The Jan. 13 issue of the Deseret News contained excellent information on ways to strengthen families. I very much appreciated the worthwhile advice printed therein.
On the editorial page, an article asked, "Is U.S. an illiterate nation?" This article stated that according to a recent study by the U.S. Department of Education, almost one-half of the adults in America have trouble making sense of a simple magazine article, interpreting a bus schedule or using a chart to find the proper kind of sandpaper for wood, etc.The end of the article stated that "in this TV age, Americans are not a reading society. If the country is to change, teachers have to send books home to be read, parents have to read those books to and with their children, and all people have to cultivate the art of reading. . . . "
This issue also printed the story about Gov. Mike Leavitt unveiling his anti-violence package, which he says targets violence at its source: homelessness, domestic violence, child abuse and a host of other social ills.
It calls for job training, inmate education, more prison beds and more law enforcement officers. The idea I really like is that he plans to focus on prevention. Two days later, a Deseret News editorial stated that Leavitt's "justice package" is just the start of long effort. The punch line in this article was contained in the last paragraph: "Ordinary citizens must work harder toward strengthening the moral underpinnings of society, in particular that most important societal unit of all - the family."
I do hope that all parents saved the valuable insert printed by the Utah Center for Families in Education, a cooperative effort of the Utah State Office of Education and Utah PTA contained in both Salt Lake daily newspapers.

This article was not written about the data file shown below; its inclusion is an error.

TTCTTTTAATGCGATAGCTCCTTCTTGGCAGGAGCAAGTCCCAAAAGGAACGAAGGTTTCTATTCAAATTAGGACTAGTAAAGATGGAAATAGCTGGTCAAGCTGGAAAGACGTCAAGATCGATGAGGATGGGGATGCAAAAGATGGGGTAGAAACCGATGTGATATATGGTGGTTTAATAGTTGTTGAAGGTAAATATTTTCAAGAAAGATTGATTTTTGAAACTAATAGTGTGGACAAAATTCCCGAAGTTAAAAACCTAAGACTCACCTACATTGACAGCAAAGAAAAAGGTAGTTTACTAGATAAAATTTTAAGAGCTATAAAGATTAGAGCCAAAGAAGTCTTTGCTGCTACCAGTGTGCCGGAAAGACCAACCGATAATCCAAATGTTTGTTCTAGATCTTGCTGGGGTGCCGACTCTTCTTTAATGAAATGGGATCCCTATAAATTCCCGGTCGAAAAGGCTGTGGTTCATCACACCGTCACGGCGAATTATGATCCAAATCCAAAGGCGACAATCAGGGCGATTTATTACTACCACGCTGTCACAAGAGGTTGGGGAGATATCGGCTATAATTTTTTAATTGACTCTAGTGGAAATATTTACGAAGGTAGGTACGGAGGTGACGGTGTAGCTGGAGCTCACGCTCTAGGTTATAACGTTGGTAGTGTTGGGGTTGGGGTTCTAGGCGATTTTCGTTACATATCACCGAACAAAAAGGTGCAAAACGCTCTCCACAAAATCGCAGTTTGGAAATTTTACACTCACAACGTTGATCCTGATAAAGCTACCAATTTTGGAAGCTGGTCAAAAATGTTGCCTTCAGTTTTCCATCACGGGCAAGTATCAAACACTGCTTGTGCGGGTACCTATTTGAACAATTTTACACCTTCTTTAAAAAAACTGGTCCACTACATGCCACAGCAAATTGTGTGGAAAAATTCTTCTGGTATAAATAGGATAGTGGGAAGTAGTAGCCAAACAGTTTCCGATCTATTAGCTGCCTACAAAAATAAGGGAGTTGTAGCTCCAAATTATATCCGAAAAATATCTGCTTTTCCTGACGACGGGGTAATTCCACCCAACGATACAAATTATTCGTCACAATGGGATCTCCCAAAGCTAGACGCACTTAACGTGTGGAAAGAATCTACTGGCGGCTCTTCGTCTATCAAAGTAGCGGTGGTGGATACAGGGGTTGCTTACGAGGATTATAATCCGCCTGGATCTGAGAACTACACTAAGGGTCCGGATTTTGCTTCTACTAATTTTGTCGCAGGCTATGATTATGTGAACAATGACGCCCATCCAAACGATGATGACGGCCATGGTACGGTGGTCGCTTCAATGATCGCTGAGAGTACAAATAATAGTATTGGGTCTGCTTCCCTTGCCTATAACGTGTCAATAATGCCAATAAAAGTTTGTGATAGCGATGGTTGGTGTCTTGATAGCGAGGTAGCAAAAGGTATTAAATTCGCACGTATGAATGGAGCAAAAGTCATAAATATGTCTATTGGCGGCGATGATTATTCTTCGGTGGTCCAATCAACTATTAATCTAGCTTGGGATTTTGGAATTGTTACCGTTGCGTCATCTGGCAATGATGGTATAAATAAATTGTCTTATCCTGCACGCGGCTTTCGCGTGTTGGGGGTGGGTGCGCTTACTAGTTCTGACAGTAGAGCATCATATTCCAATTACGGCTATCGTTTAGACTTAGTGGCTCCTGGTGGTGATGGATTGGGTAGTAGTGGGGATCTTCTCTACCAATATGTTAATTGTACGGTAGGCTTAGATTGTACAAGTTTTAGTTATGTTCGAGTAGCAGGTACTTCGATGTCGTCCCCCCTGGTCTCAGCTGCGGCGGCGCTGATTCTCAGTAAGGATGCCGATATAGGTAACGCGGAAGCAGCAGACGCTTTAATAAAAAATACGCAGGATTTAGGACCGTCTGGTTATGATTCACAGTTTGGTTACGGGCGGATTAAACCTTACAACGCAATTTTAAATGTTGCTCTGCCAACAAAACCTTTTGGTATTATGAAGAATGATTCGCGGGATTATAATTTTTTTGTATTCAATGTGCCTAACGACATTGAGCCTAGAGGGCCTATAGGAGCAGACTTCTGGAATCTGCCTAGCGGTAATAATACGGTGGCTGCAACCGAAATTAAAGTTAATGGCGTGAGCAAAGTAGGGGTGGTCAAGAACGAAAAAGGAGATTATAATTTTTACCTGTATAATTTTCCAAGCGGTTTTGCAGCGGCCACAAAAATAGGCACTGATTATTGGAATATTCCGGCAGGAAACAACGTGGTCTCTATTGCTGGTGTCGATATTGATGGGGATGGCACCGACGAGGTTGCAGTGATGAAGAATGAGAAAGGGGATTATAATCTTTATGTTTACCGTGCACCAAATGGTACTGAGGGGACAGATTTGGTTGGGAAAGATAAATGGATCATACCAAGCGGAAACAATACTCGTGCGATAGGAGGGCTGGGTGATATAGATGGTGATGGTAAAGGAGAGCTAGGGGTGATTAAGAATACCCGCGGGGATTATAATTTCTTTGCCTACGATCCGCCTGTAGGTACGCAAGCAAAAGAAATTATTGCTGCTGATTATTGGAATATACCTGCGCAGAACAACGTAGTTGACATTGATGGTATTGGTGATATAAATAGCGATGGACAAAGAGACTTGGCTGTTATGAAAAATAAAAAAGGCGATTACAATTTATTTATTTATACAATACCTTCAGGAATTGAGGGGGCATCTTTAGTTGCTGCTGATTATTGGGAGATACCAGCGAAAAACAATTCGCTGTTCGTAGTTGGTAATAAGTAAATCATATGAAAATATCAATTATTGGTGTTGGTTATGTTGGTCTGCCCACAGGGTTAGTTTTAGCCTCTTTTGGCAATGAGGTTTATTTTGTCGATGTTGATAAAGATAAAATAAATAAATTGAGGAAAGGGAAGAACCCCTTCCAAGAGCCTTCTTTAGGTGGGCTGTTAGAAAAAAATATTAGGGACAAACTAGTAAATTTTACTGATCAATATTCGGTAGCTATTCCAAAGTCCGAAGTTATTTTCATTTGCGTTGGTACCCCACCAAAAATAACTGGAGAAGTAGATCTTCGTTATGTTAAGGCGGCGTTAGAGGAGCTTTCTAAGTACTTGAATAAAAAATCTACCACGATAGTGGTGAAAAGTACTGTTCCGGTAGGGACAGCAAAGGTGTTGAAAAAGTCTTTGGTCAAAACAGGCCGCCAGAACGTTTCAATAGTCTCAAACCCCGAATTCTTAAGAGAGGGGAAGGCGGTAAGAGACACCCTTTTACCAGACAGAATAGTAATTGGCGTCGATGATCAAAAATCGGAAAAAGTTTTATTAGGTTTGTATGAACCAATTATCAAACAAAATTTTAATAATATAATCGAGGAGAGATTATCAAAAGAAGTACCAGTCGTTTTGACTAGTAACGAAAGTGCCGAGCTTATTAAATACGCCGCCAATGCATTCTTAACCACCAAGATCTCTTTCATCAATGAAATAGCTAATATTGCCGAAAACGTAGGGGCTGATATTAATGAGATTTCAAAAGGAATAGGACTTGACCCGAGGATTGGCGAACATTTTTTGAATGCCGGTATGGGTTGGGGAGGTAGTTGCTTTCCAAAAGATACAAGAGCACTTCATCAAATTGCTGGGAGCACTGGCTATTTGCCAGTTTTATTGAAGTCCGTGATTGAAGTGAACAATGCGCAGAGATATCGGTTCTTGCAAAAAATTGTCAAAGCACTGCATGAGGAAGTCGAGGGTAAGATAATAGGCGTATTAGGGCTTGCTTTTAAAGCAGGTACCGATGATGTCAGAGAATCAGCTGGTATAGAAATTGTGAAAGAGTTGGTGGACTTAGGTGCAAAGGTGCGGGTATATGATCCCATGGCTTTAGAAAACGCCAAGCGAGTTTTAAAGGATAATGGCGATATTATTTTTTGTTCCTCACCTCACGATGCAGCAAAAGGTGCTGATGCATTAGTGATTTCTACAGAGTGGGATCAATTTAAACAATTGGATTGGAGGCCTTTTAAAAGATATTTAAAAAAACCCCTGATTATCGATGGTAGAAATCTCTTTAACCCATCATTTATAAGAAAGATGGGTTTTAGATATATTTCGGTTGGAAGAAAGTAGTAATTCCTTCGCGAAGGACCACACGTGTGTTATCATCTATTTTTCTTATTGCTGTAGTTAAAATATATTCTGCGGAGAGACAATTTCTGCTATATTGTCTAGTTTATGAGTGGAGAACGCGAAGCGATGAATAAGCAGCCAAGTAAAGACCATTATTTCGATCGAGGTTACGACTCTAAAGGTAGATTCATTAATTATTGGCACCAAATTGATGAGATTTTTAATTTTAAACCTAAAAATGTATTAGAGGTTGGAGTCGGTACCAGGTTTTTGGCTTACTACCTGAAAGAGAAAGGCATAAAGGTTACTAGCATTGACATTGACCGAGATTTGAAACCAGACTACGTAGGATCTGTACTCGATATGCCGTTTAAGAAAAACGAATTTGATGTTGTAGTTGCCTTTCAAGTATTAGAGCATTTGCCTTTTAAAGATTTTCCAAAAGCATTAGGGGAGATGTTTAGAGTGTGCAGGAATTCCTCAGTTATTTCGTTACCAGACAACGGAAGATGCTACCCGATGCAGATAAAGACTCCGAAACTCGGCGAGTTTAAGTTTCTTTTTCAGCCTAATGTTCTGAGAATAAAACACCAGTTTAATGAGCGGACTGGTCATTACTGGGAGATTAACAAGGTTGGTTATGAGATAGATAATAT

The timely advice given to parents will help pupils immensely in becoming better educated. They listed nine basic building blocks of a solid educational foundation: adequate diet, safe child care, enough sleep, quiet room for study, clean clothing, limited TV viewing, good role models for younger children, proper discipline and self-esteem. Again the importance of the family is emphasized. "Families are the first and foremost source of learning."
I was also impressed with the news about the meeting held in Salt Lake City where the Rev. James Lawson, one of the men responsible for the truce between gangs in Los Angeles, was the speaker. He said, "To think as a nation, as parents, that we can get our children to live by morals that we ourselves don't live by is unrealistic." Lawson also said, "Children learn more by what they see us doing than what they hear us saying." He ended by calling for a moral revolution. "This nation needs a revolution in spiritual consciousness."
I pray that we will, as a society, try harder to make this a great nation. We can do it by strengthening our families. Let's make Utah a model for other states.
Salt Lake City